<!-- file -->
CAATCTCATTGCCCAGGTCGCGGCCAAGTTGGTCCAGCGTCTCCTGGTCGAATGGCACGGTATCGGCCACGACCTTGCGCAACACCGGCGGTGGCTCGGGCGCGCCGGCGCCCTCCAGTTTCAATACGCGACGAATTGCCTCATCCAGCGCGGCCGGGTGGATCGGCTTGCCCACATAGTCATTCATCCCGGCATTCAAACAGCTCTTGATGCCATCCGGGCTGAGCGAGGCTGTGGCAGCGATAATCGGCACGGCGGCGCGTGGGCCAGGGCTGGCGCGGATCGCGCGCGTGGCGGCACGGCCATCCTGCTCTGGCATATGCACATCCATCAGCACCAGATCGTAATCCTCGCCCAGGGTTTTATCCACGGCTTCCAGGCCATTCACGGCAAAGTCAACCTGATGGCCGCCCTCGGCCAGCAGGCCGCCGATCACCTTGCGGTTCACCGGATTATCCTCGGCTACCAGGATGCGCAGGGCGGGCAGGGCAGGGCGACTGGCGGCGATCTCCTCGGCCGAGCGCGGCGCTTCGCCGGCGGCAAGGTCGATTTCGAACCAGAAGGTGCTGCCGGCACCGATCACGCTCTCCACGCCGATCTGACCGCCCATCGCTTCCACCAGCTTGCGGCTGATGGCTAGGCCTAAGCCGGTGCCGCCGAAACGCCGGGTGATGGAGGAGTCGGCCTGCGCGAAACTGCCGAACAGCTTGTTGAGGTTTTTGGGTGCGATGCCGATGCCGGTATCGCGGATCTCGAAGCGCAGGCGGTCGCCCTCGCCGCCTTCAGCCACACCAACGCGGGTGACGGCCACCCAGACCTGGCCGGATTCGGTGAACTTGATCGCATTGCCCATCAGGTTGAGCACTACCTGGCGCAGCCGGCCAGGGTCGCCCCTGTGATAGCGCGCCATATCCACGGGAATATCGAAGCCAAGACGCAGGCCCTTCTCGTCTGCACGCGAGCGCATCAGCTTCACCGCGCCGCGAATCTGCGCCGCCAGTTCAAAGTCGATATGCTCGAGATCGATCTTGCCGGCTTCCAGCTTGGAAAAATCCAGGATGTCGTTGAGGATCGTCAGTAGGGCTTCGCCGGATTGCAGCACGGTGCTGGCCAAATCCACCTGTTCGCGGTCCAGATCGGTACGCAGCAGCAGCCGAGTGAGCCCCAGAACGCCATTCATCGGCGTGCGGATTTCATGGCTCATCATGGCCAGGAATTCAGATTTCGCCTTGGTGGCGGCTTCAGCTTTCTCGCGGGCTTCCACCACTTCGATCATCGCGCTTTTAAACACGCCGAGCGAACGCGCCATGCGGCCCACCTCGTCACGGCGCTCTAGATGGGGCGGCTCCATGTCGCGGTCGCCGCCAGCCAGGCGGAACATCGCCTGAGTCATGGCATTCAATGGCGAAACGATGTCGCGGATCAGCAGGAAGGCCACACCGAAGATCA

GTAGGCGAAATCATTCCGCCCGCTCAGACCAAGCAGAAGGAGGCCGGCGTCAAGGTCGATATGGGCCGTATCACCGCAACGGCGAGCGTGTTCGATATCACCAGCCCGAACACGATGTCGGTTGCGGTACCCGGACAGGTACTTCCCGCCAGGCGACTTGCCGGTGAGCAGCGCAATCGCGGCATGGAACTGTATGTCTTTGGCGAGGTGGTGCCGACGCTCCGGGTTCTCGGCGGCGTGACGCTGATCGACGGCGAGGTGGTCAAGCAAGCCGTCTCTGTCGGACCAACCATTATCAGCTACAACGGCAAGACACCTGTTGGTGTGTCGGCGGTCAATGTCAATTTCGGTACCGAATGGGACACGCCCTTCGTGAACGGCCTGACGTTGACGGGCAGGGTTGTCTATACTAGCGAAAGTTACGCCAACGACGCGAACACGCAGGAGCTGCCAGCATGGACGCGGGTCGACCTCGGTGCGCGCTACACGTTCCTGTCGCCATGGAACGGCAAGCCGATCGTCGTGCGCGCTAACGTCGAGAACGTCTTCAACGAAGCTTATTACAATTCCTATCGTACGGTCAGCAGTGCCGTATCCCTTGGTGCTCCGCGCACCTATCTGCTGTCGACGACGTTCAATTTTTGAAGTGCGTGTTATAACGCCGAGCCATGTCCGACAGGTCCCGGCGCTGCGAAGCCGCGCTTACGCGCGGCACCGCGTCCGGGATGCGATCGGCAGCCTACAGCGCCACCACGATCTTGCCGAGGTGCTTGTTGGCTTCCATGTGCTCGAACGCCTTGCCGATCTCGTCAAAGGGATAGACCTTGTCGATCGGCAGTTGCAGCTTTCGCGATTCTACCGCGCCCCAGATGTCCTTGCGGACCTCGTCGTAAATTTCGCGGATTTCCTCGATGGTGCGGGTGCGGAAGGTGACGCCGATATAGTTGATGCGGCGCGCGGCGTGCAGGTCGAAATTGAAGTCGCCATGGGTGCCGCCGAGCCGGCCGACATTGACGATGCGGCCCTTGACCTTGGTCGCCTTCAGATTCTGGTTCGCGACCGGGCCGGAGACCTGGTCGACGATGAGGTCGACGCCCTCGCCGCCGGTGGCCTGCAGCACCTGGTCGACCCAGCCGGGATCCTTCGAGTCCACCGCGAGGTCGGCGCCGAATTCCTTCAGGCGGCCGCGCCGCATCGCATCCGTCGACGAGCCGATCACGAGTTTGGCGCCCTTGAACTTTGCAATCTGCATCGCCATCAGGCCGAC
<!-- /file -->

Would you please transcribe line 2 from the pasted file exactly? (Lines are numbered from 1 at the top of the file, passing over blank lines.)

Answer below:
GTAGGCGAAATCATTCCGCCCGCTCAGACCAAGCAGAAGGAGGCCGGCGTCAAGGTCGATATGGGCCGTATCACCGCAACGGCGAGCGTGTTCGATATCACCAGCCCGAACACGATGTCGGTTGCGGTACCCGGACAGGTACTTCCCGCCAGGCGACTTGCCGGTGAGCAGCGCAATCGCGGCATGGAACTGTATGTCTTTGGCGAGGTGGTGCCGACGCTCCGGGTTCTCGGCGGCGTGACGCTGATCGACGGCGAGGTGGTCAAGCAAGCCGTCTCTGTCGGACCAACCATTATCAGCTACAACGGCAAGACACCTGTTGGTGTGTCGGCGGTCAATGTCAATTTCGGTACCGAATGGGACACGCCCTTCGTGAACGGCCTGACGTTGACGGGCAGGGTTGTCTATACTAGCGAAAGTTACGCCAACGACGCGAACACGCAGGAGCTGCCAGCATGGACGCGGGTCGACCTCGGTGCGCGCTACACGTTCCTGTCGCCATGGAACGGCAAGCCGATCGTCGTGCGCGCTAACGTCGAGAACGTCTTCAACGAAGCTTATTACAATTCCTATCGTACGGTCAGCAGTGCCGTATCCCTTGGTGCTCCGCGCACCTATCTGCTGTCGACGACGTTCAATTTTTGAAGTGCGTGTTATAACGCCGAGCCATGTCCGACAGGTCCCGGCGCTGCGAAGCCGCGCTTACGCGCGGCACCGCGTCCGGGATGCGATCGGCAGCCTACAGCGCCACCACGATCTTGCCGAGGTGCTTGTTGGCTTCCATGTGCTCGAACGCCTTGCCGATCTCGTCAAAGGGATAGACCTTGTCGATCGGCAGTTGCAGCTTTCGCGATTCTACCGCGCCCCAGATGTCCTTGCGGACCTCGTCGTAAATTTCGCGGATTTCCTCGATGGTGCGGGTGCGGAAGGTGACGCCGATATAGTTGATGCGGCGCGCGGCGTGCAGGTCGAAATTGAAGTCGCCATGGGTGCCGCCGAGCCGGCCGACATTGACGATGCGGCCCTTGACCTTGGTCGCCTTCAGATTCTGGTTCGCGACCGGGCCGGAGACCTGGTCGACGATGAGGTCGACGCCCTCGCCGCCGGTGGCCTGCAGCACCTGGTCGACCCAGCCGGGATCCTTCGAGTCCACCGCGAGGTCGGCGCCGAATTCCTTCAGGCGGCCGCGCCGCATCGCATCCGTCGACGAGCCGATCACGAGTTTGGCGCCCTTGAACTTTGCAATCTGCATCGCCATCAGGCCGAC